ALEX COHEN, host:
The highs and lows of the housing market often seems like a real roller coaster. In either ride, part of the thrill comes from that feeling of being scared to death. A new study finds that expression, scared to death, may be more accurate than you think, at least when it comes to amusement park roller coasters. Over a 10 year period, there were 29 roller coaster fatalities reported, and seven of them were attributed to some sort of heart failure.
I spoke earlier with our regular medical contributor, Dr. Sydney Spiesel. He's a professor with Yale Medical School and writes for the online magazine Slate. Dr. Spiesel told me about a recent study done by a team of medical researchers who took a look at the heart rates of people riding a roller coaster in Germany.
Dr. SYDNEY SPIESEL (Yale Medical School): They found that people's heart rates, not surprisingly, were affected by flying around on a roller coaster. This was a fairly modern roller coaster in which the ride was just two minutes long and it began with a slow rise to 200 feet followed by four seconds of a free fall drop and then swooshing around back and forth, up and down a number of times. This roller coaster actually ran at a maximum speed of 75 miles an hour, which seems fast, but I've just heard that it's not fast at all compared to the really high-speed ones.
COHEN: Well, what's kind of interesting about this, too, as I understand that it wasn't so much necessarily the speed that made people's hearts race. It was the anticipation, that people's heart rates increased most on the way up these big hills. So it seems like the most important factor here is the mental as opposed to the physical stress.
Dr. SPIESEL: Well, it's mixed, because it is absolutely true that the greatest change in heart rate, the greatest increase in heart rate happened during that slow rise for the first 200 feet. But in fact, the peak heart rates actually happened further on in the ride when the riders were being dropped and lifted and swirled around from one side to another.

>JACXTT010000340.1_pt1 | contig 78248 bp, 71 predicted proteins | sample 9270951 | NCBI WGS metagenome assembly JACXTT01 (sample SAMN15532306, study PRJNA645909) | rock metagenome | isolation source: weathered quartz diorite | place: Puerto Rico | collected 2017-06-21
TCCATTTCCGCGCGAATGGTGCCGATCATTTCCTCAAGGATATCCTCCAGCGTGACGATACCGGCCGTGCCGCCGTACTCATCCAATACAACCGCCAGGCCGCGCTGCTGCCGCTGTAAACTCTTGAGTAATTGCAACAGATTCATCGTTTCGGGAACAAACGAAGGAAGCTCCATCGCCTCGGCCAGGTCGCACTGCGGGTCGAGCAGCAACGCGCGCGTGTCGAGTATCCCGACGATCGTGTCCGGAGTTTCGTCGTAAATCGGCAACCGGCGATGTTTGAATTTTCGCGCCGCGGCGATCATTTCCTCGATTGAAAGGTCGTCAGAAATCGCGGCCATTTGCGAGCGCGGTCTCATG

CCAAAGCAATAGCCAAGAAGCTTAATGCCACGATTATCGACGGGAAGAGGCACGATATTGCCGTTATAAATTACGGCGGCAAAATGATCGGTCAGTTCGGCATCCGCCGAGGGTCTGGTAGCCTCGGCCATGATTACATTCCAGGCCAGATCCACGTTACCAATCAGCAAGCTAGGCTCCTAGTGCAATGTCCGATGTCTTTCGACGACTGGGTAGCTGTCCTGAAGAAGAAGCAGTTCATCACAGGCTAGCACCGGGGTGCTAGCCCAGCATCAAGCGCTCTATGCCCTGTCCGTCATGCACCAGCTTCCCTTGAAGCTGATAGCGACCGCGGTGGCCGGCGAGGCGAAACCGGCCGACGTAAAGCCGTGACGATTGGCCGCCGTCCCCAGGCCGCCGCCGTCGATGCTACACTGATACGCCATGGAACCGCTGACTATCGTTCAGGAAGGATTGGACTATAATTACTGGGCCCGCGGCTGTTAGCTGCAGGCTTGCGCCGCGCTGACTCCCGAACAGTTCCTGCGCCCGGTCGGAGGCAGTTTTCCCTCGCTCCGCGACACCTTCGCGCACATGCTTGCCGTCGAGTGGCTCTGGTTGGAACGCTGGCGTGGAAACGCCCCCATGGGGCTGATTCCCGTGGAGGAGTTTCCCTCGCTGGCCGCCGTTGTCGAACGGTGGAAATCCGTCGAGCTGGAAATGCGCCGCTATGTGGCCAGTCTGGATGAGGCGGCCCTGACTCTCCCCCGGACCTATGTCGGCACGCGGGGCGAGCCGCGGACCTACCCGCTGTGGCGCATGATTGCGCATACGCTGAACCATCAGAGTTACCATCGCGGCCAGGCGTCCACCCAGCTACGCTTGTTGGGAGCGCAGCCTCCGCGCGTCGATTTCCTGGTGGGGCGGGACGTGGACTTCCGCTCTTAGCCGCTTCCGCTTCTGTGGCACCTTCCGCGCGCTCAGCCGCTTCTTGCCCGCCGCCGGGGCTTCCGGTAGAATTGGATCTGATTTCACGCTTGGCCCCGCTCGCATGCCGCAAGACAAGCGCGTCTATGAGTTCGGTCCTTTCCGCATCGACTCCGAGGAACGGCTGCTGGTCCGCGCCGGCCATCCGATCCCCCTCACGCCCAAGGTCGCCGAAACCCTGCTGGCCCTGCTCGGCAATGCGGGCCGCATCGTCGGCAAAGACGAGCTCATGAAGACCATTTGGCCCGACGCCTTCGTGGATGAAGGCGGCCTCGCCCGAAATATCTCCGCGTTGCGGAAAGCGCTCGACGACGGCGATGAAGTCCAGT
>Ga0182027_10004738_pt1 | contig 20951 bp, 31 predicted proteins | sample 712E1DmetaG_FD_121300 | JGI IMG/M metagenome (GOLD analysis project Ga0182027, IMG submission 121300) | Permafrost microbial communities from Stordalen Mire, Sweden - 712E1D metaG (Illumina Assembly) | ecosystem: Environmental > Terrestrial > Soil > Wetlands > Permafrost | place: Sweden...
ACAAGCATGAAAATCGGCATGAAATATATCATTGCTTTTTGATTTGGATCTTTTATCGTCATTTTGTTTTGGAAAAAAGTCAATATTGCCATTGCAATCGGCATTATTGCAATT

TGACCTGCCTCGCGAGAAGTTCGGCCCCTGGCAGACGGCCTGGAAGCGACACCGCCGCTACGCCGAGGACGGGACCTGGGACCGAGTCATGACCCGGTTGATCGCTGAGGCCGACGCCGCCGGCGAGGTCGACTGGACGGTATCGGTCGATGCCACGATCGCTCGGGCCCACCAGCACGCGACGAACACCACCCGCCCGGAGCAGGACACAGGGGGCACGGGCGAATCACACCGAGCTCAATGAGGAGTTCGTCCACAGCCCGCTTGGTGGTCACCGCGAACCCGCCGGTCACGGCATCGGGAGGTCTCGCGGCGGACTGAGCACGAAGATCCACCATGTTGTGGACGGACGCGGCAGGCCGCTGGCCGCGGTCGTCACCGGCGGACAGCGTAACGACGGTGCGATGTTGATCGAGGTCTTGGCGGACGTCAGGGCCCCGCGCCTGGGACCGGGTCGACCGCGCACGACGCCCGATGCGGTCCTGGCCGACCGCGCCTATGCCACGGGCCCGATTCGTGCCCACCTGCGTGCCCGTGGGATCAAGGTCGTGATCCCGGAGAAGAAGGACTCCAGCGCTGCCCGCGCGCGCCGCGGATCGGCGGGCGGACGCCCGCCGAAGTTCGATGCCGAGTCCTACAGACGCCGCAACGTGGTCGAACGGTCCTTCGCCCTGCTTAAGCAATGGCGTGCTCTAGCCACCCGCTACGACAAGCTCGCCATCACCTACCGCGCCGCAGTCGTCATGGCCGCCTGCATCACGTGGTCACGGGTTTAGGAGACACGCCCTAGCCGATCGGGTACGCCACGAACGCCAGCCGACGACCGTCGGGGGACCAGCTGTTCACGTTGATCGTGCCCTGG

COHEN: And what's the potential danger here? I mean, your heart fluttering a bit doesn't seem like too big of a problem, but are there actual potential dangers or cardiac risks involved?
Dr. SPIESEL: Well, the answer is it must - considering the total number of people who ride, we don't have any idea what that number is, but a lot of people ride on those things all around the world, and the total risk is low.
But in this one study - there's one study that was done just in the United States - and they looked at a 10-year period in which they collected every fatality that could ever be related to roller coaster rides. And a lot of them actually were employees who were hit by the cars or things like that, but 29 or them were riders. And of those 29, there were seven deaths that were attributed to heart attacks - or some kind of heart problem, anyway.
COHEN: When you go to the amusement park and you go on these rides, usually, you know, there are those signs that say pregnant women shouldn't ride, you have to be over a certain height, but what should the rest of us keep in mind just in terms of heart conditions and whether or not it's safe to go on these rides?
Dr. SPIESEL: Well, I guess for most of us, I think it probably is safe. But I think if people have known heart problems, it might be pretty reasonable to talk to their cardiologist about whether this is a good idea or not.
COHEN: I got to ask, Syd, do you ride these things at all?
Dr. SPIESEL: Not for many years, but it's not because of anxiety about my health, because I will do anything to risk my health in the interest of something interesting or fun; it's just plain anxiety.
(Soundbite of laughter)
COHEN: Anxiety and opinion from Dr. Sydney Spiesel of Yale and Slate.com. Thanks so much, Syd.
Dr. SPIESEL: Thank you.